Apple Motion is a macOS-only tool used for motion graphics, titling for video and film production, 2D and 3D compositing, and visual effects. It’s a good choice for Final Cut Pro users, as it’s closely intertwined with it, and has a similar interface. Most importantly, you can use Apple Motion to create templates and themes (ie. titles, transitions and effects) for use in Final Cut Pro.
This tool is, as you’d expect, beautifully optimised for Apple equipment, making playback of your clips smooth and seamless. Plus, thrillingly, you can see realtime previews of animations, rather than waiting for them to be rendered.
Overall, though, Apple Motion is certainly not as fully featured as After Effects, especially when it comes to motion graphics or creating advanced effects. And indeed, it’s quite limited generally; for example, you’re restricted to only one timeline per project. However, there’s a lot you can do with Apple Motion, from crafting a title sequence to creating 360° projects, and there’s a wonderfully extensive library of prepared animation elements.
All this for the cheap price of $49.99 represents excellent value. A great choice for either existing Final Cut Pro users or beginners/amateurs wishing to get started with composting and motion graphics.
Wondershare’s Filmora is a non-linear editing tool that offers a cheap alternative to After Effects, starting at $59.99 per year. It's a good choice for intermediate-level video editors wishing to create professional looking titles, filters, overlays, transitions, and motion graphics.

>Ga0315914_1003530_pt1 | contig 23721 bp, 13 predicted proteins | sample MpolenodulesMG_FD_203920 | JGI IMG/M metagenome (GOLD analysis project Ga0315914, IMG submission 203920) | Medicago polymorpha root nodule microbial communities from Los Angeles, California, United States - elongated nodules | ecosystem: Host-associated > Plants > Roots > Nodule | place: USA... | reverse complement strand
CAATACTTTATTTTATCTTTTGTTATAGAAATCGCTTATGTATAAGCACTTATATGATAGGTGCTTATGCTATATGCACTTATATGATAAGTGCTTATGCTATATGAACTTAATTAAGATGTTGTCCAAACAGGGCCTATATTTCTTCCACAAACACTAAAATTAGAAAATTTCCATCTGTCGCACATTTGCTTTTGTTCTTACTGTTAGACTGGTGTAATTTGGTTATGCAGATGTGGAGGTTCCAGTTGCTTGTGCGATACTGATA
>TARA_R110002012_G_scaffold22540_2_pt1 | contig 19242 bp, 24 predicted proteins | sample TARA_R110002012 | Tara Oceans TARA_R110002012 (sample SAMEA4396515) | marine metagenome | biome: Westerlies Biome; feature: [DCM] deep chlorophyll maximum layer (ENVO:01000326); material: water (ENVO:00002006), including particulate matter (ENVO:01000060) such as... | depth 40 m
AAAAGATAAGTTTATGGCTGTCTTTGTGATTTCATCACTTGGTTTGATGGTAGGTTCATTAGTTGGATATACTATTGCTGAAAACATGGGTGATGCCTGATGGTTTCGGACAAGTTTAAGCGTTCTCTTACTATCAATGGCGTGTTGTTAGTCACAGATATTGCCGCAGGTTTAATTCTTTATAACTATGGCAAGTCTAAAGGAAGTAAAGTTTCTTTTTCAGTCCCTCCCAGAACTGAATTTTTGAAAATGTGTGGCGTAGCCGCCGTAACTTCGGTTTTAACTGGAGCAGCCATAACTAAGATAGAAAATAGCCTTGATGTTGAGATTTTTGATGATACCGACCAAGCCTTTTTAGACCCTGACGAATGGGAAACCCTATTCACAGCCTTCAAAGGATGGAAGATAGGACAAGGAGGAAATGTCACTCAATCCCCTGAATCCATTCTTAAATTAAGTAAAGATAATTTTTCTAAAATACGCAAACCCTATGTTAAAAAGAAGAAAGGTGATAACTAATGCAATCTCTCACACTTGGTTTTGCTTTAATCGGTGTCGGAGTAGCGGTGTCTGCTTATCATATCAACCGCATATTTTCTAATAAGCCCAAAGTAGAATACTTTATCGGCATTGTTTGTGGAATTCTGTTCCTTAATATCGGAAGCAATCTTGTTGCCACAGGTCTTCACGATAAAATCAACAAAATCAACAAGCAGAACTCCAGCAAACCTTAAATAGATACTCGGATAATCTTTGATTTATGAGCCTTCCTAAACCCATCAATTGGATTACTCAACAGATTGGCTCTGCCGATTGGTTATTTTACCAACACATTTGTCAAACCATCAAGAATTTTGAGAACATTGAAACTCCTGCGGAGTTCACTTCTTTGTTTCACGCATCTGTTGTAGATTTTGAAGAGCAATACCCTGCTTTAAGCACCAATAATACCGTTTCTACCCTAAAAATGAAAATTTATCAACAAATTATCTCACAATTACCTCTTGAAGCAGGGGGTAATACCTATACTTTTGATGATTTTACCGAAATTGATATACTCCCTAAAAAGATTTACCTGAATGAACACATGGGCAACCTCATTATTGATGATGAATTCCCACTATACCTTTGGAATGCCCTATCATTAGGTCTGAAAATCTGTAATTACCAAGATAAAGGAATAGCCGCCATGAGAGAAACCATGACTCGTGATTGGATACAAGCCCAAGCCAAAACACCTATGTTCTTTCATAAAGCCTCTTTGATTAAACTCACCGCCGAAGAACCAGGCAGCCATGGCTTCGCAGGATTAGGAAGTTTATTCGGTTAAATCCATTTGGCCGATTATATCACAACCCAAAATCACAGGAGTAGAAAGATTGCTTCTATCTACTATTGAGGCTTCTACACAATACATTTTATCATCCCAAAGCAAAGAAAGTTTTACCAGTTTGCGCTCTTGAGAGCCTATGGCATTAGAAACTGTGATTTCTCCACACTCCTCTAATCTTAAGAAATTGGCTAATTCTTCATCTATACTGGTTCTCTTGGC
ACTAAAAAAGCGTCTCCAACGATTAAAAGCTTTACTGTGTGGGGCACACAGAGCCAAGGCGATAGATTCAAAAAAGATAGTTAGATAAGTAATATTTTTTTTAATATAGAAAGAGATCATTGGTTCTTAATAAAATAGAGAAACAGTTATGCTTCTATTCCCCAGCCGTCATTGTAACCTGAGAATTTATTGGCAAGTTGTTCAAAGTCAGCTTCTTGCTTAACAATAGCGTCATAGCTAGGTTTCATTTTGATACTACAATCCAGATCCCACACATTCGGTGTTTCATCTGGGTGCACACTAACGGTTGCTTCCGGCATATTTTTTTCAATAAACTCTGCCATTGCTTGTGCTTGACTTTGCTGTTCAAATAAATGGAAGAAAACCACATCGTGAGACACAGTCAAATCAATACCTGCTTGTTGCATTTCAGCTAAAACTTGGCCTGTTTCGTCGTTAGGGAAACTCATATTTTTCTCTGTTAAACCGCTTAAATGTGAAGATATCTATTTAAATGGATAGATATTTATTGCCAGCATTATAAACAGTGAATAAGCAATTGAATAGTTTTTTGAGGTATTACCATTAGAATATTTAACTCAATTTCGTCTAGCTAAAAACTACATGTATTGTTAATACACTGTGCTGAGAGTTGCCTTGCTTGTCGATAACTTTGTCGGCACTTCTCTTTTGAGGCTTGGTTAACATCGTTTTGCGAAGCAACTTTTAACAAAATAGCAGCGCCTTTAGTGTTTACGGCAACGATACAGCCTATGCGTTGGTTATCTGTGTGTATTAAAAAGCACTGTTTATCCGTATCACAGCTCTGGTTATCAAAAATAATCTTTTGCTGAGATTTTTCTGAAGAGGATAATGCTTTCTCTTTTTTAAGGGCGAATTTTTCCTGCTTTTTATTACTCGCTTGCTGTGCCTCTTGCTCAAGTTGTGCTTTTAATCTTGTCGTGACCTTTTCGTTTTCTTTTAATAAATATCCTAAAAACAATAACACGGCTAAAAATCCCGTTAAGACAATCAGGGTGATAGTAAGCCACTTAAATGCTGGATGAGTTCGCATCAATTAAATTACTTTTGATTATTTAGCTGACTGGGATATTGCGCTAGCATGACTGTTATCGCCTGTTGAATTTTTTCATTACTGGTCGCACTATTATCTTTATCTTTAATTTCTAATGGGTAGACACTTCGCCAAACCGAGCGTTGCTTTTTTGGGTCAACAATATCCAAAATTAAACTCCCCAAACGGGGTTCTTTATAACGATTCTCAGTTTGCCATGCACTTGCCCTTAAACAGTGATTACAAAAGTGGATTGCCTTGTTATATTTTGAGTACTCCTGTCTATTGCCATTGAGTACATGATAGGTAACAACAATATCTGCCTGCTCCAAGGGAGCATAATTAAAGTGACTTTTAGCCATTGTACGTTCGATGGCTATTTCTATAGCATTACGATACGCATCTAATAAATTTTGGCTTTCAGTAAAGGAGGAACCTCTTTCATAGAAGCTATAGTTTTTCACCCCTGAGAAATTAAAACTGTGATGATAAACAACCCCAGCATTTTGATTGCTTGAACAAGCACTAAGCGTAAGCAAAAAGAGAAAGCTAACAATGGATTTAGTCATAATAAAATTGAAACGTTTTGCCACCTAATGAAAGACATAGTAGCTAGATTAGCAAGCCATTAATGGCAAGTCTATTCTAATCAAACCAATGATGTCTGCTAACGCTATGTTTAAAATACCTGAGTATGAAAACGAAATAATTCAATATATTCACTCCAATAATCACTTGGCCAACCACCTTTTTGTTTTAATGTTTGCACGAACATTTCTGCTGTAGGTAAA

Filmora's drag-and-drop, timeline-based interface is easy to pick up and use, and it offers useful features such as audio noise reduction, automatic audio sync, and auto colour correction, as well as over 300 special effects, objects, overlays, transitions, music, and audio effects for use in your project. Useful tools include motion tracking, colour matching, keyframing and split screen. Plus AI tools such as AI Smart Cutout have recently been introduced to help speed up your workflow further.
This After Effects alternative isn’t quite Hollywood-ready, but it does have a lot of appeal for YouTube creators, short film-makers and low-budget productions wishing to add a layer of professional polish to their footage. There’s also a free version, although be aware that your videos will be watermarked, and there’s no tech support, so it’s best to think of that as a free trial that's not time-limited.
The best free After Effects alternatives
If you’re looking for a professional grade alternative to After Effects, then Blackmagic's Da Vinci Resolve 18 has a lot to offer. It's the free version of Da Vinci Resolve Studio, a respected tool often used to create visual effects and digital compositing for commercials, TV shows and movies.